Jean-Yves Gilg

Editor, Solicitors Journal

New solicitors' rulebook begins to take shape

New solicitors' rulebook begins to take shape


Code of conduct to be slashed to a just 10 pages, reveals Crispin Passmore

The Solicitors Regulation Authority (SRA) has outlined proposals to reduce its code of conduct to just 10 pages.

Speaking at ARK's Legal IT conference earlier this year, Passmore indicated that the handbook would be cut down to size, from 600 pages to nearer 50.

Opening the SRA Innovate conference in London this week, the regulator's executive director of regulation, Crispin Passmore, offered more information on the format of the new handbook, with its code of conduct comprising just five pages of rules for firms and five pages for individuals.

Passmore explained that the revamped code will describe new principles and outcomes that must govern ethical lawyer behaviour. He added that the SRA are 'giving you the freedom to put that into practice in your business'.

The proposed new handbook will place obligations on firms themselves, suggesting that the regulator may not do away with entity-based regulation or the requirement for a compliance officer for legal practice (COLP) role, as some had speculated.

The regulator intends to consult on its plans during May and June, meaning any change would not be approved by the SRA board until autumn 2016.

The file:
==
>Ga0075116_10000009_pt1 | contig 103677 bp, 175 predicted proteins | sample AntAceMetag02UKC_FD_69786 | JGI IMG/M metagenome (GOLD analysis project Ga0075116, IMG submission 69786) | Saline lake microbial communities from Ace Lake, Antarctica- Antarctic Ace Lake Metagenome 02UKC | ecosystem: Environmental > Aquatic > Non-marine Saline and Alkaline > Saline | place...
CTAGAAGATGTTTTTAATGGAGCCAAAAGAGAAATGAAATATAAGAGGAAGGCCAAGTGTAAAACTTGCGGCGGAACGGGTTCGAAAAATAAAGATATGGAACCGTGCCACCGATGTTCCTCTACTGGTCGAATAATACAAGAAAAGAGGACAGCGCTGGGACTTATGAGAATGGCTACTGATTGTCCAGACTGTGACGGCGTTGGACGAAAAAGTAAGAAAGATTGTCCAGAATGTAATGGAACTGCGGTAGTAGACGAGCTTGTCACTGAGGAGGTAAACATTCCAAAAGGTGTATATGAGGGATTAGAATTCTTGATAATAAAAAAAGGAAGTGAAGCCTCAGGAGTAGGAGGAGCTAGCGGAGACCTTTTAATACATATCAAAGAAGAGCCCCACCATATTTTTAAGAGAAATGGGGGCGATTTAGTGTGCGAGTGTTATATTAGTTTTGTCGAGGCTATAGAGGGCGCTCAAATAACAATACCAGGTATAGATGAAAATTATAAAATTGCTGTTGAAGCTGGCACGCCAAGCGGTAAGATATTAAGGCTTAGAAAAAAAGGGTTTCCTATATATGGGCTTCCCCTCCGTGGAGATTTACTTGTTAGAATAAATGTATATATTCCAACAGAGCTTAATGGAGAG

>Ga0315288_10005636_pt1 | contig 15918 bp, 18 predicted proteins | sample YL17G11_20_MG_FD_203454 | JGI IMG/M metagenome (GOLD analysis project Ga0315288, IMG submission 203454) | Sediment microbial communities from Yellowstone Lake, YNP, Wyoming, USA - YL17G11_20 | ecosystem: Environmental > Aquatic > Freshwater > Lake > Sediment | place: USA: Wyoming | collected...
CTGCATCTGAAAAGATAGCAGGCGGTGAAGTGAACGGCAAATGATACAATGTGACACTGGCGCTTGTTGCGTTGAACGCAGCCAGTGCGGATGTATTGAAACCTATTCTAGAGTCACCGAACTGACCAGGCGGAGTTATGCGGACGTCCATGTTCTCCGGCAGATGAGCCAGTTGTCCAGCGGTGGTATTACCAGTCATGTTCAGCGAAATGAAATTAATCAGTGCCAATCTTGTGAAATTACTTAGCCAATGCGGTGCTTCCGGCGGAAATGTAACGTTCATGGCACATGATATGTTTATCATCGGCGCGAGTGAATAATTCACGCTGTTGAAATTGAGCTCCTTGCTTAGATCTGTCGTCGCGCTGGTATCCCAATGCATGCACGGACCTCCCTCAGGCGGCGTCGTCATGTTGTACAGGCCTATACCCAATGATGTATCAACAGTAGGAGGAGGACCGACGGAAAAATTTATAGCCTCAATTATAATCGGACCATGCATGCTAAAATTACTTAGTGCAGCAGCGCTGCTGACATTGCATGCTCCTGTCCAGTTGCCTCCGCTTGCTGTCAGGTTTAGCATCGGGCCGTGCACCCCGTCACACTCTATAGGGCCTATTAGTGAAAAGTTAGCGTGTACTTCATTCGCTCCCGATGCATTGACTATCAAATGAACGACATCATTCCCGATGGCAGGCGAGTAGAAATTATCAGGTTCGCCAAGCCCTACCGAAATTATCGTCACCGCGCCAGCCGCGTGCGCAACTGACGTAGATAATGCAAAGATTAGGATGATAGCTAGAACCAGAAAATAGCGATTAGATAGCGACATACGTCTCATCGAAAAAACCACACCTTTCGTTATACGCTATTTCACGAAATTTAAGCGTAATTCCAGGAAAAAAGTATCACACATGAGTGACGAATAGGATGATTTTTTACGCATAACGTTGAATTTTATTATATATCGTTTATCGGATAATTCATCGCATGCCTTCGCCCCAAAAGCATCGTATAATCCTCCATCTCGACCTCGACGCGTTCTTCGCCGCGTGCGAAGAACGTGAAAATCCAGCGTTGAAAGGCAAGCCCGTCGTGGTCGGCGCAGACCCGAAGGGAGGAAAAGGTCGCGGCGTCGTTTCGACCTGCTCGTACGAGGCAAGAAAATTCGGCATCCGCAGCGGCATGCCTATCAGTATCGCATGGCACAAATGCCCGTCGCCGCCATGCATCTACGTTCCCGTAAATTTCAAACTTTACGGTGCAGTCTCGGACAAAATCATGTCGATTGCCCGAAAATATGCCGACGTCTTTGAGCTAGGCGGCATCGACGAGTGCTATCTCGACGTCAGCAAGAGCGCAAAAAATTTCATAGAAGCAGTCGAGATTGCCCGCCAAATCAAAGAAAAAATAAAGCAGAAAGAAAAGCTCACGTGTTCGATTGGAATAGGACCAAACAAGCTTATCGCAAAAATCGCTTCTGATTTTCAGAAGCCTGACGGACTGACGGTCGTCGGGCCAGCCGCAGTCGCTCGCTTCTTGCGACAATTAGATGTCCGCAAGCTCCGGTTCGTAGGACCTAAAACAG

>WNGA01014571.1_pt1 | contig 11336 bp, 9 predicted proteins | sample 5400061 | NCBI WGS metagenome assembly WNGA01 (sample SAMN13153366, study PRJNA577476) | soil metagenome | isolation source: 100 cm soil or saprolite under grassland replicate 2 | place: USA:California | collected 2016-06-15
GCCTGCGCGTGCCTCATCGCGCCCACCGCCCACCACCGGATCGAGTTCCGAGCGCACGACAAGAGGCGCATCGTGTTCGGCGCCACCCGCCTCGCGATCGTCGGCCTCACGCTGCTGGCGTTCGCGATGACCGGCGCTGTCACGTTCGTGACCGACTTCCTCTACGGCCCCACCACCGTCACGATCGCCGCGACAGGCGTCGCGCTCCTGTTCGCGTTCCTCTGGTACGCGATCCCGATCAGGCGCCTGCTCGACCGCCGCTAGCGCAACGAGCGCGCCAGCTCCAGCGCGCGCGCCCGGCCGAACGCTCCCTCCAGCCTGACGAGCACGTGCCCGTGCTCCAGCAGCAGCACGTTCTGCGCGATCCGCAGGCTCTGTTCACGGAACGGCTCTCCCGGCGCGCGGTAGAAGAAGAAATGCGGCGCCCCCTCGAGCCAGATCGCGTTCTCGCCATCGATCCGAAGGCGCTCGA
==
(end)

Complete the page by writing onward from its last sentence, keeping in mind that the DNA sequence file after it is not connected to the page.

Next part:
Also during the conference, SRA chief executive Paul Philip announced the regulator's new 'Law Firm Search' tool, allowing prospective clients to check whether or not a solicitor or firm is authorised by the SRA or not.

The move potentially gives regulated solicitors and firms a competitive advantage over unregulated legal services businesses, alleviating concerns from some within the legal community.

Listing the information that will be retrieved by the search tool, Philip said the results would reveal 'hyperlinks to disciplinary findings', alongside a firm's SRA ID and number of offices.

The main conference sessions focused on new business models in the legal sector, with delegates being encouraged to think of innovative ways to tap into unmet legal need.

Karl Chapman, chief executive of Riverview Law, warned firms that tech start-ups in US Ivy League universities are already looking at ways for artificial intelligence to replace traditional law firms.

Meanwhile, a panel discussion chaired by Solicitors Journal's editor at large, Kevin Poulter, and including Legal Compliance Association board member Rachel Khiara, explored the pros and cons of several different legal services models, such as conversion to alternative business structure (ABS), stock-market flotation, and joining super boutique firms, networks, or franchises.

John Llewellyn-Lloyd, head of business and support services at Arden Partners, said that 'law firms often look for a reason not to [do something] rather than a reason to'. While Tony Williams, principal of Jomati Consultants, said the profession was in an 'evolutionary not revolutionary market'.

Andrew Evans, a partner at recently floated Gateley Plc, commented the 'SRA has changed the process and now legal businesses need to change the mindset.'

Leah Darbyshire is head of the Legal Compliance Association